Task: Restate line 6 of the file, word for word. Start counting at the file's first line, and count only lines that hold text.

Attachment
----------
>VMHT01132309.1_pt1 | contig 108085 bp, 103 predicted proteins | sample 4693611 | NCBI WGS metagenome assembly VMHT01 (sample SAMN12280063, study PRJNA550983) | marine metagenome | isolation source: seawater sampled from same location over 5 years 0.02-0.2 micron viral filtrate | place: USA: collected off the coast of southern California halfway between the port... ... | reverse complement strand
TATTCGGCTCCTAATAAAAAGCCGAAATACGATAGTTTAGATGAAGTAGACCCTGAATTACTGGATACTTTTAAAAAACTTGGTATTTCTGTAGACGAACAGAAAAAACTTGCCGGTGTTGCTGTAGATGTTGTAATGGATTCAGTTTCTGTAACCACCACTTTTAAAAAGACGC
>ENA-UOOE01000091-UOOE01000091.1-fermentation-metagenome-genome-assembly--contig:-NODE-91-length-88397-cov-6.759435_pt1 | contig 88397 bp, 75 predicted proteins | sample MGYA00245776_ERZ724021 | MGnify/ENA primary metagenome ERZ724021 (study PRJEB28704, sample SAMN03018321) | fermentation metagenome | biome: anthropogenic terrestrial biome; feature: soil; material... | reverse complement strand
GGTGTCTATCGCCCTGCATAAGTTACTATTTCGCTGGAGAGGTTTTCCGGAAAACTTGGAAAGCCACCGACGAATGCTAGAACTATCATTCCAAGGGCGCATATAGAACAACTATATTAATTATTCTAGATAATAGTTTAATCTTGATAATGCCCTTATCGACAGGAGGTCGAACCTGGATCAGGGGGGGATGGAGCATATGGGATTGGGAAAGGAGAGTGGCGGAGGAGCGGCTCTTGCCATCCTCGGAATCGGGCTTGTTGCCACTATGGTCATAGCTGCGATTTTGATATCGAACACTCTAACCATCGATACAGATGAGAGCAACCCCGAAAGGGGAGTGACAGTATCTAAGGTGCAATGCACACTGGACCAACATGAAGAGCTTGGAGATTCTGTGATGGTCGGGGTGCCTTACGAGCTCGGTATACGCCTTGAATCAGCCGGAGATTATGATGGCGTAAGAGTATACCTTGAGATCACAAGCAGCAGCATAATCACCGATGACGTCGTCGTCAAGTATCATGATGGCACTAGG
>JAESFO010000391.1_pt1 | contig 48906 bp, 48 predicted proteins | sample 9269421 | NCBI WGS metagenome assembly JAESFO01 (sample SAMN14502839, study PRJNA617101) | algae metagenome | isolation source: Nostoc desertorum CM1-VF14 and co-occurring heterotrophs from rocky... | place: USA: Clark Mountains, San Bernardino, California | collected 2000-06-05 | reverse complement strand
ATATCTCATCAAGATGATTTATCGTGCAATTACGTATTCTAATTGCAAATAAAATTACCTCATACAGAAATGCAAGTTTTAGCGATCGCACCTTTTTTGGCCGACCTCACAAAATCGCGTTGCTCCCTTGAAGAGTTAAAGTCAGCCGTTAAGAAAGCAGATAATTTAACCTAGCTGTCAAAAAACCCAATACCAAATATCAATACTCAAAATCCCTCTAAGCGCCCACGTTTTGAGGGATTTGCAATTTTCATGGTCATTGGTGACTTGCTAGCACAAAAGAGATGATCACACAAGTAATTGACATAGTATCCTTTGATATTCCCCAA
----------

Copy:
ATATCTCATCAAGATGATTTATCGTGCAATTACGTATTCTAATTGCAAATAAAATTACCTCATACAGAAATGCAAGTTTTAGCGATCGCACCTTTTTTGGCCGACCTCACAAAATCGCGTTGCTCCCTTGAAGAGTTAAAGTCAGCCGTTAAGAAAGCAGATAATTTAACCTAGCTGTCAAAAAACCCAATACCAAATATCAATACTCAAAATCCCTCTAAGCGCCCACGTTTTGAGGGATTTGCAATTTTCATGGTCATTGGTGACTTGCTAGCACAAAAGAGATGATCACACAAGTAATTGACATAGTATCCTTTGATATTCCCCAA